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Why It Is Important To Journal Your Futures Trading

trade journal

I’ve always been a fan of journaling my trades and encouraging other futures traders to also journal their trades. It doesn’t have to be difficult, as several online SAAS (software as a service) companies can automate your trade journalling, so you can accumulate your statistics.

Read below on why it’s important to get into the habit of trade journalling.

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The First Step to Success: Why Is It Important to Journal Your Trades?

Journaling your trades is a strategic tool you have to cultivate success. Don’t believe it? It’s true! When you journal trades, you are keeping a log of all trading activities. Even if this dedicated practice is initially time-consuming, it will prove to be useful in the long run. Trading while keeping a clear record of it will allow you to follow through with consistency.

In fact, by keeping a trading journal, you can start to analyze patterns and responses when specific trades were made. In other words, you can learn “trading psychology.” This log will help you to learn about yourself and your tendencies. Learning from past trades or mistakes is necessary for growth and development.

How to Keep a Trade Journal + Tips & Advice

First, begin with a loose-leaf binder. You can easily print the before and after charts for each trade. Keeping these papers in your binder along with important information about each trade is essential. You should include the system you used each time to trigger the trade.

Here are essential pieces of information you should have for tracking results and trade performance:

  • The date of the trade
  • The number of shares (also include why you chose that number)
  • The stock symbol
  • System that triggered the exit signal
  • System that triggered the entry signal
  • Why you moved your stops (if any)
  • Where the initial stops were placed
  • How much you loss or gained from the trade (in % format)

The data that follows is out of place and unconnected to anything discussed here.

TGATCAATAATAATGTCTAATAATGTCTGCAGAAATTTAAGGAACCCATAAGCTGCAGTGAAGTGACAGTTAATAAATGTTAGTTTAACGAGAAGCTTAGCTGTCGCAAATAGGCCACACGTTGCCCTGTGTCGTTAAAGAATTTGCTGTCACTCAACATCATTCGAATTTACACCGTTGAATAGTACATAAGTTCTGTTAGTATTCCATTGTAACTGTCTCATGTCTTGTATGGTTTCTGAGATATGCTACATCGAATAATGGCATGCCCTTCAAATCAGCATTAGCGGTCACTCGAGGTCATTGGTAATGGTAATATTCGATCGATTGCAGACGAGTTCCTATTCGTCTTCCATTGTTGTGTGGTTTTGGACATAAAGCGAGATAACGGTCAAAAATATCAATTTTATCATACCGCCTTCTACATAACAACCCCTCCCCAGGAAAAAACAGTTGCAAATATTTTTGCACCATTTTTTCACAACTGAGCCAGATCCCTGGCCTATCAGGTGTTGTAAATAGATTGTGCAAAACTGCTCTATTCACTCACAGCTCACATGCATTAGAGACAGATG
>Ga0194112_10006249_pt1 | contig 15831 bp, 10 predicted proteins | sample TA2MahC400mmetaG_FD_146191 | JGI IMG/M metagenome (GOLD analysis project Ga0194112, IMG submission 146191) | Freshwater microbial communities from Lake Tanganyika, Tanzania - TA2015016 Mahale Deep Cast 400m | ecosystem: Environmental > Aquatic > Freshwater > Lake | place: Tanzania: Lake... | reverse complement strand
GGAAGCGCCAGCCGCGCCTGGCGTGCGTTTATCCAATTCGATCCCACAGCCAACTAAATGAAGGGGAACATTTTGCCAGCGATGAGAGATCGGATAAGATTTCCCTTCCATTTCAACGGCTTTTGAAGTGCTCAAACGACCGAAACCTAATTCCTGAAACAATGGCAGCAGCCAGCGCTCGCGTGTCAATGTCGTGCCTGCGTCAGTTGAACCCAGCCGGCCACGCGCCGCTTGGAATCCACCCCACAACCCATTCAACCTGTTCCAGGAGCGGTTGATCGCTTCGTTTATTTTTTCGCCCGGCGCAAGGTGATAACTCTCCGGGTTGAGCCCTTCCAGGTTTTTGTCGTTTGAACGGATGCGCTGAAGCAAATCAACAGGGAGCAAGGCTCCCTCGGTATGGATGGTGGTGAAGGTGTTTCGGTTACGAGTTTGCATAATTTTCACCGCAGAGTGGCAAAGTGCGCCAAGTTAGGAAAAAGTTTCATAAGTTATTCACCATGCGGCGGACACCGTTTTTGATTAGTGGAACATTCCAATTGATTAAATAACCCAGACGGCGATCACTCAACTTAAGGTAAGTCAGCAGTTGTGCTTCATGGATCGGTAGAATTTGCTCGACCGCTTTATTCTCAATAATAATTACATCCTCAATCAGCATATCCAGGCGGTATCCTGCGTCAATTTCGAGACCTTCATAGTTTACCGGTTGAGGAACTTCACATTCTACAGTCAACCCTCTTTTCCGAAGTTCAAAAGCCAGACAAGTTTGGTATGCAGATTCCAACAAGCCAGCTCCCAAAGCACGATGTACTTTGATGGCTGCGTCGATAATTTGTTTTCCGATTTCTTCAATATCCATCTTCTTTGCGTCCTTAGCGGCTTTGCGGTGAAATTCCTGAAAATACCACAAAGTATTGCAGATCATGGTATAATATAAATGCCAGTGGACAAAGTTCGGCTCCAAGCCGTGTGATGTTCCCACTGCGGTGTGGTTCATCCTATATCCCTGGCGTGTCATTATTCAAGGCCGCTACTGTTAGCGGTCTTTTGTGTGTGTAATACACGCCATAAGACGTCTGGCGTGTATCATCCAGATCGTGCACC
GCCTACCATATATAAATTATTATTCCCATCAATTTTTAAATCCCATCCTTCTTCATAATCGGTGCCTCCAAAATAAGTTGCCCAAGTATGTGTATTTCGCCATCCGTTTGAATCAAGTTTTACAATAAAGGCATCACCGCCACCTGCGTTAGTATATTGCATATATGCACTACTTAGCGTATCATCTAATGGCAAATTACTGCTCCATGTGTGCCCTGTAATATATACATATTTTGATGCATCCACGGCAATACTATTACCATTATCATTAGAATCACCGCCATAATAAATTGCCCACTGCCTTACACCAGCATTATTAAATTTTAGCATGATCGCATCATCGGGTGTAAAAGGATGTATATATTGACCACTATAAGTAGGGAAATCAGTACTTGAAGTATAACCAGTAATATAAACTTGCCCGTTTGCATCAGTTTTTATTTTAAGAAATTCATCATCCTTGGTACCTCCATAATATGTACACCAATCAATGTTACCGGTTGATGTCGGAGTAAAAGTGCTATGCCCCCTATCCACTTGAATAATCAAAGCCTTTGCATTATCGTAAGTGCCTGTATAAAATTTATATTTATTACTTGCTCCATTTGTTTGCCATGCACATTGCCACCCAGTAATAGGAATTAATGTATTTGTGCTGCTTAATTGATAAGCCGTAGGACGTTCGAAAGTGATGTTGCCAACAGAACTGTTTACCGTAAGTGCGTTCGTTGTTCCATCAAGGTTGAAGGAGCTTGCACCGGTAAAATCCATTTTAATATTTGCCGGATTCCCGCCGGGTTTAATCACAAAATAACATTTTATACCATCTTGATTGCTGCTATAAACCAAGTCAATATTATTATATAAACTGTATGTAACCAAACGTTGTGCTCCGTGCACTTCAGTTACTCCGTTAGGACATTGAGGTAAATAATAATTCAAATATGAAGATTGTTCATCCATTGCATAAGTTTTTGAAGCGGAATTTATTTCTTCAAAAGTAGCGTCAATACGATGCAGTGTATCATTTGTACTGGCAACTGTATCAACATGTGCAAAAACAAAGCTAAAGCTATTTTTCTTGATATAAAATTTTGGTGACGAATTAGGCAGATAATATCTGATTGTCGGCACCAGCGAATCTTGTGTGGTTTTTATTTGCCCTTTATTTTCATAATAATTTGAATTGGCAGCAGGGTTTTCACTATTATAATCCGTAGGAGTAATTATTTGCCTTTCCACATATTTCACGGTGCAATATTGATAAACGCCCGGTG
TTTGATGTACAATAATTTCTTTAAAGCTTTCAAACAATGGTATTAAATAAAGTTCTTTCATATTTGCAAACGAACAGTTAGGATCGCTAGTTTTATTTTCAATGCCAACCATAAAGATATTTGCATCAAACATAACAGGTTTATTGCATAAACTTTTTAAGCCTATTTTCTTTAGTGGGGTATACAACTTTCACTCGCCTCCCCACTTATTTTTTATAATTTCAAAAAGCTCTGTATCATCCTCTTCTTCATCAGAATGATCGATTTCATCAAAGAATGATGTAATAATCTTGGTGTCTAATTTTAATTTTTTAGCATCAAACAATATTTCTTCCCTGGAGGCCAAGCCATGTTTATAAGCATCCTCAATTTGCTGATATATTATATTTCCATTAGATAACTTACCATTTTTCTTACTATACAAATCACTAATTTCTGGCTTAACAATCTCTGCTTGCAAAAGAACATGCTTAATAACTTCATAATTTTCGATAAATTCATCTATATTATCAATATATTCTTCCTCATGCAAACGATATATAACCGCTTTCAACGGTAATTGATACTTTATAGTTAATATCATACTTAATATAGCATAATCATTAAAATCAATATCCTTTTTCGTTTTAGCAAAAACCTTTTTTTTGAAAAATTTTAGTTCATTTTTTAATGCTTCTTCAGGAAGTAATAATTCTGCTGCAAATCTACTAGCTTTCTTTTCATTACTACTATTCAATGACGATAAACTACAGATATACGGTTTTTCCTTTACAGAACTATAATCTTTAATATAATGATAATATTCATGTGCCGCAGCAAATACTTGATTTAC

• Which economic announcements were made near the time of the trade (if any)
  • Your summary on the trade (this includes your afterthoughts, fears and hopes) prior to opening position/while position was open.

It is important to remember your trading journal is not limited to only your trades. For example, if you come across articles on the internet about trading that inspire you or helped influence your thoughts, you should include them in your journal. Another helpful tip is to record statistics about the trade. This includes the MFE, the MAE and the duration of the trade. Make sure to refer back to the journal often so you familiarize yourself with past trades.

Pinpointing where you went wrong, missed opportunities and repeated mistakes will without a doubt help you improve the next time. It will serve you well to be brutally honest with yourself. This means taking a step back and evaluating your trades in their raw form. Remember that no matter how experienced a trader seems to be, there is always room for improvement. You know the old saying “practice makes perfect?” Well, it certainly rings true for day trading.

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10 Steps for the Perfect Day Trade Journal

Even with a journal, there is no “guaranteed” formula for success on each trade. However, what keeping a journal will do is allow you to see a clear record of various trading experiences. You’ll be able to see patterns in the trades clearly.

Step One: Be Aware of Your Weaknesses and Learn From Them

The same strategy that usually works when trading isn’t 100% guaranteed to work all the time. This is why it is important to always be trying new strategies to get a gauge on what works at different times of the day for example. A journal will allow you to see where you are falling short and need improvement.

Step Two: Set Your Goals

Keeping a journal allows you to set slightly higher goals than last time and achieve them with ease. This helps you to feel less pressured and gives you the comfort to continue growing. This is especially important for new traders who do not have a lot of experience yet. The goals you set are essential for helping you stay on course and reach your potential as a day trader.

Step Three: Build Visual Portfolio

By keeping a record of all your trades, you are essentially “building” a trading portfolio. This can be likened to starting a demo account for the purpose of “testing the waters” and seeing if you can outperform the market. This is a good experimental phase for new traders as it allows them to trade on a small scale before jumping into the official trading world. It is important to remember that trying your hand at trading in a new market builds confidence and gives you the courage to power forward even when it gets difficult.

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Step Four: Hold Yourself Accountable

Impulsive trading is the root cause of poor trades. When you trade on impulse, you are more likely to lose funds because you are not using practicality or logic. This is why a trading journal holds you accountable because you know that the trade you are about to make will be logged and the results will be permanently filed in your records. Even though this is your personal record that only you will see, it is still important to make the best trade you possibly can with the information you have. It will also help you feel proud of yourself at the end of the day, even if a few trades don’t go as expected.

Step Five: Monitor for Growth Stocks